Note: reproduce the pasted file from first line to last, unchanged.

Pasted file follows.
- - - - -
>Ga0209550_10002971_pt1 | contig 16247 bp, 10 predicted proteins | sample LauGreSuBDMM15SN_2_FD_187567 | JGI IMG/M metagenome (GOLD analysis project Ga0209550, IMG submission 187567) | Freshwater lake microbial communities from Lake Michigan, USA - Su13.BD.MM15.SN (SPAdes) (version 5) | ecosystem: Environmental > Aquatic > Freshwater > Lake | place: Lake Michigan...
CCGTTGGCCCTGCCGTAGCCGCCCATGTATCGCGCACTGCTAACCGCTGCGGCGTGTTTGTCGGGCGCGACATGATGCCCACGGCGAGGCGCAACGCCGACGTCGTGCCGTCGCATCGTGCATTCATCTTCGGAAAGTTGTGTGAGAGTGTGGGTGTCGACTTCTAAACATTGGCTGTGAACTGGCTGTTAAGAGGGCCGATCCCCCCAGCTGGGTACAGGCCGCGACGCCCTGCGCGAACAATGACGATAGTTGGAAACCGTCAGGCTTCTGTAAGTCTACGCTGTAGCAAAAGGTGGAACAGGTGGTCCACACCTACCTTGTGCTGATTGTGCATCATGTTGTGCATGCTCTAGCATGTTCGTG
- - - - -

>Ga0209550_10002971_pt1 | contig 16247 bp, 10 predicted proteins | sample LauGreSuBDMM15SN_2_FD_187567 | JGI IMG/M metagenome (GOLD analysis project Ga0209550, IMG submission 187567) | Freshwater lake microbial communities from Lake Michigan, USA - Su13.BD.MM15.SN (SPAdes) (version 5) | ecosystem: Environmental > Aquatic > Freshwater > Lake | place: Lake Michigan...
CCGTTGGCCCTGCCGTAGCCGCCCATGTATCGCGCACTGCTAACCGCTGCGGCGTGTTTGTCGGGCGCGACATGATGCCCACGGCGAGGCGCAACGCCGACGTCGTGCCGTCGCATCGTGCATTCATCTTCGGAAAGTTGTGTGAGAGTGTGGGTGTCGACTTCTAAACATTGGCTGTGAACTGGCTGTTAAGAGGGCCGATCCCCCCAGCTGGGTACAGGCCGCGACGCCCTGCGCGAACAATGACGATAGTTGGAAACCGTCAGGCTTCTGTAAGTCTACGCTGTAGCAAAAGGTGGAACAGGTGGTCCACACCTACCTTGTGCTGATTGTGCATCATGTTGTGCATGCTCTAGCATGTTCGTG